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Leadership walkarounds can help curb burnout in health care: study

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Durham, NC — Health care organization leaders can help limit worker burnout by conducting “positive leadership walkarounds,” results of a recent study suggest.

Researchers from Duke University looked at the university’s Health System’s practice, in which senior leaders ask staff members about their work and well-being, and analyzed data from more than 10,600 survey results – from nearly 400 work settings – that included respondents’ recollection of exposure to positive leadership walkarounds, along with measures of well-being and safety culture.

Around 63% of the respondents reported being included in the practice.

The researchers compared the settings that had less than a 50% exposure to positive leadership walkarounds, or the fourth quartile, with those that had 88% or greater exposure, or the first quartile.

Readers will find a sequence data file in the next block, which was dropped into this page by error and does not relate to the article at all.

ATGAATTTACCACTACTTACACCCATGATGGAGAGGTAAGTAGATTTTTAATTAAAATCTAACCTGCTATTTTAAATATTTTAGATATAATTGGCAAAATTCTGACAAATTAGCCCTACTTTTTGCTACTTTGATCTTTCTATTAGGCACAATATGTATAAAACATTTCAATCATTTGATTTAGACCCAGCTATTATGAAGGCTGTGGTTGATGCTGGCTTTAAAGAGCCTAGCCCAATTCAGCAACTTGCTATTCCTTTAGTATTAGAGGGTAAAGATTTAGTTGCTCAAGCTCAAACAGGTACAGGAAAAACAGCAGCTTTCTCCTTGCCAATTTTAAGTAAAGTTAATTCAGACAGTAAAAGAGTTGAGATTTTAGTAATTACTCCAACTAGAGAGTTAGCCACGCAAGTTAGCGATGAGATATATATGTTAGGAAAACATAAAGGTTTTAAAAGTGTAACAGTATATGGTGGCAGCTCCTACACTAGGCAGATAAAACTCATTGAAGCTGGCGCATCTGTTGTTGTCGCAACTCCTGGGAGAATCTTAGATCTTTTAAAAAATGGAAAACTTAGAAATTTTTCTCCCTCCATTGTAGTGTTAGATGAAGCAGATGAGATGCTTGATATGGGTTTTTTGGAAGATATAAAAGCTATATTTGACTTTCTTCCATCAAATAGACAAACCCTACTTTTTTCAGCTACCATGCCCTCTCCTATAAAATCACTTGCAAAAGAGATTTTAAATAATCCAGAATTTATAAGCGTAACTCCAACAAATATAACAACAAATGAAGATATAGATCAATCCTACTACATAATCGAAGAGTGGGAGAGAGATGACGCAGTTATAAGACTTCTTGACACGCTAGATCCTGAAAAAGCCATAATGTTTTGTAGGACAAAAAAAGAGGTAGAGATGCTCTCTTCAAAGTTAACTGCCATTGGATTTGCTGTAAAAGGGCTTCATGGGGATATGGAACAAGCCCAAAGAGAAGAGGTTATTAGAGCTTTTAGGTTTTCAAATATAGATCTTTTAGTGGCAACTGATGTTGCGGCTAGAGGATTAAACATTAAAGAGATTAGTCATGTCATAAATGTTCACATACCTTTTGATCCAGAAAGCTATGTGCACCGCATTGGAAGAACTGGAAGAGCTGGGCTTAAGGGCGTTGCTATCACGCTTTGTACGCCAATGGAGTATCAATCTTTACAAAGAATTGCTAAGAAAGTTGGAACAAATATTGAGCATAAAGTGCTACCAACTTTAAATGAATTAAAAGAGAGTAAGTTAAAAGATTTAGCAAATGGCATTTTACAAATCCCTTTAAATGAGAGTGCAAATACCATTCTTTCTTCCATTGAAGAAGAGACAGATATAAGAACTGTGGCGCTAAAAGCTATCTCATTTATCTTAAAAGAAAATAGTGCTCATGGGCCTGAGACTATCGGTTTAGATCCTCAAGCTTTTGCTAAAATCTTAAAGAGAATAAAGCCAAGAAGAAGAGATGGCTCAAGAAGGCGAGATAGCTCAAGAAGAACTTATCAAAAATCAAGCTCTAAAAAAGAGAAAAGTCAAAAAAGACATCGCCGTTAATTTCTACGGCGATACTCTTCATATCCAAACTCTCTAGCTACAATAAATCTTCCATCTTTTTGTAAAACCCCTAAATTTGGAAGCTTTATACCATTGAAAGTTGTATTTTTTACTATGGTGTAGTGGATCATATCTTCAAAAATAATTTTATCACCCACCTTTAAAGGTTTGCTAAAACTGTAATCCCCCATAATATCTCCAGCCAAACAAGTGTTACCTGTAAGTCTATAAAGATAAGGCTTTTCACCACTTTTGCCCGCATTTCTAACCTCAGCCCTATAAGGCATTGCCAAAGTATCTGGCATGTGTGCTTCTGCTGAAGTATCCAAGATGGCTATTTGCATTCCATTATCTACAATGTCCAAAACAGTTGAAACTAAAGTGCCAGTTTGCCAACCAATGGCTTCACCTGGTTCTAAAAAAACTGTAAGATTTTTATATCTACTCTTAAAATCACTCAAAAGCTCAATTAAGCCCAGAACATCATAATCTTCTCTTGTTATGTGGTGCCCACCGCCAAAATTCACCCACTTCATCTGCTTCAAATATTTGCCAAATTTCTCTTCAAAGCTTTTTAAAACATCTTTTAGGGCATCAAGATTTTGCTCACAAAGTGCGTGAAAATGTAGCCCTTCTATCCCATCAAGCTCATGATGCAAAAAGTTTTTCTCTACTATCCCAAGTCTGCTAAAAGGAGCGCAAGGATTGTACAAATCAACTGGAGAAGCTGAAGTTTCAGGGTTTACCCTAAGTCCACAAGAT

Respondents from the first quartile had lower percentages of reported emotional exhaustion in themselves (32.4% vs. 45.9%) and in colleagues (47.7% vs. 60.5%). They also reported a higher percentage of favorable responses related to work-life balance, teamwork, readiness to engage in quality improvement and leadership accessibility/feedback.

 

Around half of health care professionals in the United States experience “substantial symptoms” of burnout, the researchers write in an editorial. They add in a press release that the findings are “promising” and “an important reminder about the role of leaders at all levels of the organization in preventing and mitigating health professional burnout.”

The study was published in the July issue of The Joint Commission Journal on Quality and Patient Safety.

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